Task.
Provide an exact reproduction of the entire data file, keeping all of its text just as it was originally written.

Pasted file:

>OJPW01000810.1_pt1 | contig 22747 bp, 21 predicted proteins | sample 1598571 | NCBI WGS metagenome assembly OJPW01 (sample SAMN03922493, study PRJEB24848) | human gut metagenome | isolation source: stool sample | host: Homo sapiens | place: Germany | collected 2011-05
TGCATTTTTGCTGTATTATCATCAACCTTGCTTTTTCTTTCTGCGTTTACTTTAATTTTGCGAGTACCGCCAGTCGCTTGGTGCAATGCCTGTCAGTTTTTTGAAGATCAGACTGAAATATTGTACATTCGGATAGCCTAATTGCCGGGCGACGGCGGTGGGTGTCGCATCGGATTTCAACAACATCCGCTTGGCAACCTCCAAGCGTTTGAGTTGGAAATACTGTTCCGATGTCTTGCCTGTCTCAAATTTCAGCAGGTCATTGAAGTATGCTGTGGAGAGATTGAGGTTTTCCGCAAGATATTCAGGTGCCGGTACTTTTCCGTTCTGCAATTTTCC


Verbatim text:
>OJPW01000810.1_pt1 | contig 22747 bp, 21 predicted proteins | sample 1598571 | NCBI WGS metagenome assembly OJPW01 (sample SAMN03922493, study PRJEB24848) | human gut metagenome | isolation source: stool sample | host: Homo sapiens | place: Germany | collected 2011-05
TGCATTTTTGCTGTATTATCATCAACCTTGCTTTTTCTTTCTGCGTTTACTTTAATTTTGCGAGTACCGCCAGTCGCTTGGTGCAATGCCTGTCAGTTTTTTGAAGATCAGACTGAAATATTGTACATTCGGATAGCCTAATTGCCGGGCGACGGCGGTGGGTGTCGCATCGGATTTCAACAACATCCGCTTGGCAACCTCCAAGCGTTTGAGTTGGAAATACTGTTCCGATGTCTTGCCTGTCTCAAATTTCAGCAGGTCATTGAAGTATGCTGTGGAGAGATTGAGGTTTTCCGCAAGATATTCAGGTGCCGGTACTTTTCCGTTCTGCAATTTTCC